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Research Grants 2015

To view an abstract, select an author from the vertical list on the left.

2015 Grants - Landreth

Roles of TREM2 in Alzheimer’s Disease Pathogenesis

Gary Landreth, Ph.D.
Case Western Reserve University
Cleveland, Ohio

2015 Biological Underpinnings of Genetic Risk Factors in Alzheimer’s Disease Grant

Which immune cells in the brain express the TREM2 protein and how does this relate to the brain changes associated with Alzheimer’s disease?

During Alzheimer’s disease there is inflammation in the brain resulting from activation of the brain’s immune system. While this process can be protective, excess inflammation can be damaging to nerve cells. Recent research has found that certain variations in a gene called triggering receptor expressed on myeloid cells 2 (TREM2) increases the risk of Alzheimer’s disease. The TREM2 gene codes for the TREM2 protein that is found on certain immune cells. Until recently, TREM2 was thought to protect the brain by suppressing inflammation and encouraging a healthy immune response. However, recent studies have shown that mice genetically-engineered to lack TREM2 have fewer activated immune cells in the brain, less inflammation and fewer amyloid plaques, which are characteristic features of Alzheimer’s disease. This suggests that TREM2 may not be protective after all, and additional research is needed to better understand its role in Alzheimer’s disease.

Research Plan
Gary Landreth, Ph.D., and colleagues plan to study the role of TREM2 in brain inflammation and Alzheimer’s disease. Specifically they are interested in what types of immune cells have TREM2 – whether it is immune cells that are “resident” to the brain (called microglia) or immune cells that “infiltrate” the brain from the body. They will use Alzheimer’s-like mice that have been genetically-engineered to allow tracking of all immune cells that have TREM2. This will allow them to determine the type, number and exact location of the immune cells in the brain during disease progression. The research team will also use mice genetically-engineered to lack TREM2, either on resident or infiltrating immune cells, to determine the unique impact that these cell types have on the brain.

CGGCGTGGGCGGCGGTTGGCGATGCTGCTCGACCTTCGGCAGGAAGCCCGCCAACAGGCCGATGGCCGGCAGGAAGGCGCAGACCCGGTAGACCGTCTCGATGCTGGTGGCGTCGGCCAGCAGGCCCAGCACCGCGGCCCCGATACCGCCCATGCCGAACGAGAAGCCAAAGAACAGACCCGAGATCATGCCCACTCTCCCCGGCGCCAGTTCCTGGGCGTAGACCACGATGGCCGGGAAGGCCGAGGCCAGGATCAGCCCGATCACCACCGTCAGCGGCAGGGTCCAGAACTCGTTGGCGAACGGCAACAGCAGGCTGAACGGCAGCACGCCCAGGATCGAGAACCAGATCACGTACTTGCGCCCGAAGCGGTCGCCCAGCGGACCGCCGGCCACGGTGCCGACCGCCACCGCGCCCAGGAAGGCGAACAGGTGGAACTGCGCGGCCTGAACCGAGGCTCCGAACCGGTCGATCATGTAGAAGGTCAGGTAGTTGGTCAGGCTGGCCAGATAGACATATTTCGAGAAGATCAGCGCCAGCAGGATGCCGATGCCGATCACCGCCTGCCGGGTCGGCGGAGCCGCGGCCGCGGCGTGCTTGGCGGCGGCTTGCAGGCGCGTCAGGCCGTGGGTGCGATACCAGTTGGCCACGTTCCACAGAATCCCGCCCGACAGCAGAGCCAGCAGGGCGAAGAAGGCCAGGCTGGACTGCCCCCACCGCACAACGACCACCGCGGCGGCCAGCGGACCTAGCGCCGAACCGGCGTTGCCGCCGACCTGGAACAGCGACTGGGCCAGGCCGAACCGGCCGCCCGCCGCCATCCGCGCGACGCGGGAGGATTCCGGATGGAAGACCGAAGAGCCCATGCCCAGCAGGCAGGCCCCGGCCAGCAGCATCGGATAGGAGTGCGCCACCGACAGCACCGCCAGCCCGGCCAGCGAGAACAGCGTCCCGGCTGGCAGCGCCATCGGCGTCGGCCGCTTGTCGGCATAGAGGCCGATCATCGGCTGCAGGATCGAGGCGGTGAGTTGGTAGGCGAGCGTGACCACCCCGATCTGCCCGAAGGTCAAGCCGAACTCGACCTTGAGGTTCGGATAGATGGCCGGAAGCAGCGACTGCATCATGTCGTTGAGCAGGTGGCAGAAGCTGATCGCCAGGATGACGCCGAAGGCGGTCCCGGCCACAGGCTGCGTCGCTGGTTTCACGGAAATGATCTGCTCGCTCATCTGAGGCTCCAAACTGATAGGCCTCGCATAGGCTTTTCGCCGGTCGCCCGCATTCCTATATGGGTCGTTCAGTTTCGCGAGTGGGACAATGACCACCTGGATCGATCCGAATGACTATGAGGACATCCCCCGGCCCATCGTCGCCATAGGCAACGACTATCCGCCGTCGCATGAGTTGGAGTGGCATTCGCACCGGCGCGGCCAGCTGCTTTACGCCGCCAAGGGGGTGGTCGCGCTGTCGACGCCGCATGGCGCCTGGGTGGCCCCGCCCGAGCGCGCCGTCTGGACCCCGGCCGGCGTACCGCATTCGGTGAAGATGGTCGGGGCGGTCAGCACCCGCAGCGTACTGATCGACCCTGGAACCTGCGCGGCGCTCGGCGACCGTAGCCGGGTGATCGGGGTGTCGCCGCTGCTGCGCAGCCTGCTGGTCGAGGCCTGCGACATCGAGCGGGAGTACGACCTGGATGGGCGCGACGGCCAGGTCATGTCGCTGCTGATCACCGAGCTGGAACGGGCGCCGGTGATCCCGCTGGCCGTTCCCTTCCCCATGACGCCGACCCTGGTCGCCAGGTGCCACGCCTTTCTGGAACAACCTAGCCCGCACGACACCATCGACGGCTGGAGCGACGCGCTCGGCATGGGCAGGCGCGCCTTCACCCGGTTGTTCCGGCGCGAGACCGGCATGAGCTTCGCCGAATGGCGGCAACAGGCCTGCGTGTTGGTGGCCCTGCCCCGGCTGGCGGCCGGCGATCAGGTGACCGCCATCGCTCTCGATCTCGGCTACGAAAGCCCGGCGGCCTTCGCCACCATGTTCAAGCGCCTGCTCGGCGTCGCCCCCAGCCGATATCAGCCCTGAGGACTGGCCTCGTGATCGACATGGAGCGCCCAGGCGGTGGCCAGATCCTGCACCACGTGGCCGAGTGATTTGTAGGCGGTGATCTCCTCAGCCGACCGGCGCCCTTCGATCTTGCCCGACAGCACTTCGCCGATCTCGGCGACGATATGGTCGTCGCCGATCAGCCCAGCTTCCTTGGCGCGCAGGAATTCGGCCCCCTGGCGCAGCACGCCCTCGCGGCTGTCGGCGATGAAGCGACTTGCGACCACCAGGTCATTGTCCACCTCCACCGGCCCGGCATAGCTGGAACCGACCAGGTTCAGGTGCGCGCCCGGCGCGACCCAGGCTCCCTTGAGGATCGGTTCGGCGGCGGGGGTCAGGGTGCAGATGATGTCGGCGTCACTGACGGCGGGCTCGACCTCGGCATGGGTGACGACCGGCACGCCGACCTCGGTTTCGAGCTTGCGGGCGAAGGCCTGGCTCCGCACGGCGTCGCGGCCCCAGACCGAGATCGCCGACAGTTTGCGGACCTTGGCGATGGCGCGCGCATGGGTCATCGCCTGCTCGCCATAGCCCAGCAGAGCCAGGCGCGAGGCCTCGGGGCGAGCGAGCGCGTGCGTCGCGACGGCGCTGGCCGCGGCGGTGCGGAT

These studies will provide new information on the role of TREM2 and the immune system in Alzheimer’s disease. Importantly, these findings can help researchers identify potential targets for the development of novel treatments for preventing or treating Alzheimer’s disease.

Alzheimer's Association International Conference | July 16-20, 2017, London, England

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